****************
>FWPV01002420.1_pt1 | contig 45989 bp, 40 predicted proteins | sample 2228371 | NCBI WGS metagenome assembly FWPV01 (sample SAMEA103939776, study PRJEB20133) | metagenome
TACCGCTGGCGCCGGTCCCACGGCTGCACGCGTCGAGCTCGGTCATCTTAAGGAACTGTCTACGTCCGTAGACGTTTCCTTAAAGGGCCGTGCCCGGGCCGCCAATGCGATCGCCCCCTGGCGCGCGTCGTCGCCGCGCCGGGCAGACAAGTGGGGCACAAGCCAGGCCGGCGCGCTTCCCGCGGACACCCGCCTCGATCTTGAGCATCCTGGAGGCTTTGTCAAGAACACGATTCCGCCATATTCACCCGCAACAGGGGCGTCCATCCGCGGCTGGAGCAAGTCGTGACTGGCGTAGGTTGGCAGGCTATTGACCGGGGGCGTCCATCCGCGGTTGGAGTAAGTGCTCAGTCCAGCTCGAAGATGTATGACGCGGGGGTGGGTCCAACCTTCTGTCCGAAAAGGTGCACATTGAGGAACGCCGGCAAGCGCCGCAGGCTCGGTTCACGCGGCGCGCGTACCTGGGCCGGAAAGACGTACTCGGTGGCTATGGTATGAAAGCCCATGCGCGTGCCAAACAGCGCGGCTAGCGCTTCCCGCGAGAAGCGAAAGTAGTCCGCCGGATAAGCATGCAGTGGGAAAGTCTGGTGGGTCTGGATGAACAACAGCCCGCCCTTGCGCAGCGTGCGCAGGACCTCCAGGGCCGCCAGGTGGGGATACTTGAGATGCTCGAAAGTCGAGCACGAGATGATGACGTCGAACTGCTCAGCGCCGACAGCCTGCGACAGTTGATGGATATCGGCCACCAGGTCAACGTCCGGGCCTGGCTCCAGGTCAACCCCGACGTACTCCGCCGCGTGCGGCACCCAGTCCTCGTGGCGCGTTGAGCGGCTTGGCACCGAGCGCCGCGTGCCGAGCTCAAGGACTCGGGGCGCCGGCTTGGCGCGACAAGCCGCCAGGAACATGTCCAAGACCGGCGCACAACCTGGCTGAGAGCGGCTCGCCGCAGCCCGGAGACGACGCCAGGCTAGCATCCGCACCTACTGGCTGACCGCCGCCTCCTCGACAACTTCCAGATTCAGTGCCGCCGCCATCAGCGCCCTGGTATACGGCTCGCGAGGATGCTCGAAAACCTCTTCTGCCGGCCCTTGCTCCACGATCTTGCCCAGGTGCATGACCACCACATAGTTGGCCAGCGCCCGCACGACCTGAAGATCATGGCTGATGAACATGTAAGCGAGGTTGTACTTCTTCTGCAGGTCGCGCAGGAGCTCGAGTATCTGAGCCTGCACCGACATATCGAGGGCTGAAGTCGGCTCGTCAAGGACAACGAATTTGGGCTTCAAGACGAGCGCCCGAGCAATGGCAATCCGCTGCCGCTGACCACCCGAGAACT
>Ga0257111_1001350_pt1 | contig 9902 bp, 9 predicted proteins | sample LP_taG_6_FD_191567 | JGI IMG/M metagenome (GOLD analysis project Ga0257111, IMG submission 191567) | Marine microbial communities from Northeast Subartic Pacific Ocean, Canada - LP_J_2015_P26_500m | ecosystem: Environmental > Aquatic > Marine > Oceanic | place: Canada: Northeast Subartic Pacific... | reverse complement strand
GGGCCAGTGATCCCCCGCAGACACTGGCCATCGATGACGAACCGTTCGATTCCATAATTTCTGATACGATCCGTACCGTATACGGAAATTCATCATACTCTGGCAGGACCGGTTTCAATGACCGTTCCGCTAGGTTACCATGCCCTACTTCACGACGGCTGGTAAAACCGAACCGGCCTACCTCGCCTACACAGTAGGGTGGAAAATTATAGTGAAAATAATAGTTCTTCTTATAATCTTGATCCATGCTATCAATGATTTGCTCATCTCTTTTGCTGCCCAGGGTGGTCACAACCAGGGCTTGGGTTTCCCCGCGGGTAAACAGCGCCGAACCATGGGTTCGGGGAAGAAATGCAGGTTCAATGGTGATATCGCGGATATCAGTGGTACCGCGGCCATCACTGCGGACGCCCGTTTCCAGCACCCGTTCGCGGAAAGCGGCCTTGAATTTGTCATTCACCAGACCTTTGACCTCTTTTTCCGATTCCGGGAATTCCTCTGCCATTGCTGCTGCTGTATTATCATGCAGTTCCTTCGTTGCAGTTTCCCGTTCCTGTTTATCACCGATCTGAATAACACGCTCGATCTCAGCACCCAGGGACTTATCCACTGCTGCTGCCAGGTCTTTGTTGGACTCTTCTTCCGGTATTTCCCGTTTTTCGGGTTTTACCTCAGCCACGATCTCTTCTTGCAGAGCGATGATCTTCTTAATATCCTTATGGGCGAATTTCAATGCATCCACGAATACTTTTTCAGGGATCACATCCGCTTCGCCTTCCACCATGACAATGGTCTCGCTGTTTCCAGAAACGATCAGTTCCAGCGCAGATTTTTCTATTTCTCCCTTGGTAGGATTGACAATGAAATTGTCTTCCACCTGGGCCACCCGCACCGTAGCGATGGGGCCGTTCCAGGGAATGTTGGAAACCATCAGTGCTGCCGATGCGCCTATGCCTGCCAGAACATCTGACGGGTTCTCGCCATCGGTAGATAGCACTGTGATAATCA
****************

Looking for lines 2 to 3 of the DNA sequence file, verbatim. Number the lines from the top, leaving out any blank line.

TACCGCTGGCGCCGGTCCCACGGCTGCACGCGTCGAGCTCGGTCATCTTAAGGAACTGTCTACGTCCGTAGACGTTTCCTTAAAGGGCCGTGCCCGGGCCGCCAATGCGATCGCCCCCTGGCGCGCGTCGTCGCCGCGCCGGGCAGACAAGTGGGGCACAAGCCAGGCCGGCGCGCTTCCCGCGGACACCCGCCTCGATCTTGAGCATCCTGGAGGCTTTGTCAAGAACACGATTCCGCCATATTCACCCGCAACAGGGGCGTCCATCCGCGGCTGGAGCAAGTCGTGACTGGCGTAGGTTGGCAGGCTATTGACCGGGGGCGTCCATCCGCGGTTGGAGTAAGTGCTCAGTCCAGCTCGAAGATGTATGACGCGGGGGTGGGTCCAACCTTCTGTCCGAAAAGGTGCACATTGAGGAACGCCGGCAAGCGCCGCAGGCTCGGTTCACGCGGCGCGCGTACCTGGGCCGGAAAGACGTACTCGGTGGCTATGGTATGAAAGCCCATGCGCGTGCCAAACAGCGCGGCTAGCGCTTCCCGCGAGAAGCGAAAGTAGTCCGCCGGATAAGCATGCAGTGGGAAAGTCTGGTGGGTCTGGATGAACAACAGCCCGCCCTTGCGCAGCGTGCGCAGGACCTCCAGGGCCGCCAGGTGGGGATACTTGAGATGCTCGAAAGTCGAGCACGAGATGATGACGTCGAACTGCTCAGCGCCGACAGCCTGCGACAGTTGATGGATATCGGCCACCAGGTCAACGTCCGGGCCTGGCTCCAGGTCAACCCCGACGTACTCCGCCGCGTGCGGCACCCAGTCCTCGTGGCGCGTTGAGCGGCTTGGCACCGAGCGCCGCGTGCCGAGCTCAAGGACTCGGGGCGCCGGCTTGGCGCGACAAGCCGCCAGGAACATGTCCAAGACCGGCGCACAACCTGGCTGAGAGCGGCTCGCCGCAGCCCGGAGACGACGCCAGGCTAGCATCCGCACCTACTGGCTGACCGCCGCCTCCTCGACAACTTCCAGATTCAGTGCCGCCGCCATCAGCGCCCTGGTATACGGCTCGCGAGGATGCTCGAAAACCTCTTCTGCCGGCCCTTGCTCCACGATCTTGCCCAGGTGCATGACCACCACATAGTTGGCCAGCGCCCGCACGACCTGAAGATCATGGCTGATGAACATGTAAGCGAGGTTGTACTTCTTCTGCAGGTCGCGCAGGAGCTCGAGTATCTGAGCCTGCACCGACATATCGAGGGCTGAAGTCGGCTCGTCAAGGACAACGAATTTGGGCTTCAAGACGAGCGCCCGAGCAATGGCAATCCGCTGCCGCTGACCACCCGAGAACT
>Ga0257111_1001350_pt1 | contig 9902 bp, 9 predicted proteins | sample LP_taG_6_FD_191567 | JGI IMG/M metagenome (GOLD analysis project Ga0257111, IMG submission 191567) | Marine microbial communities from Northeast Subartic Pacific Ocean, Canada - LP_J_2015_P26_500m | ecosystem: Environmental > Aquatic > Marine > Oceanic | place: Canada: Northeast Subartic Pacific... | reverse complement strand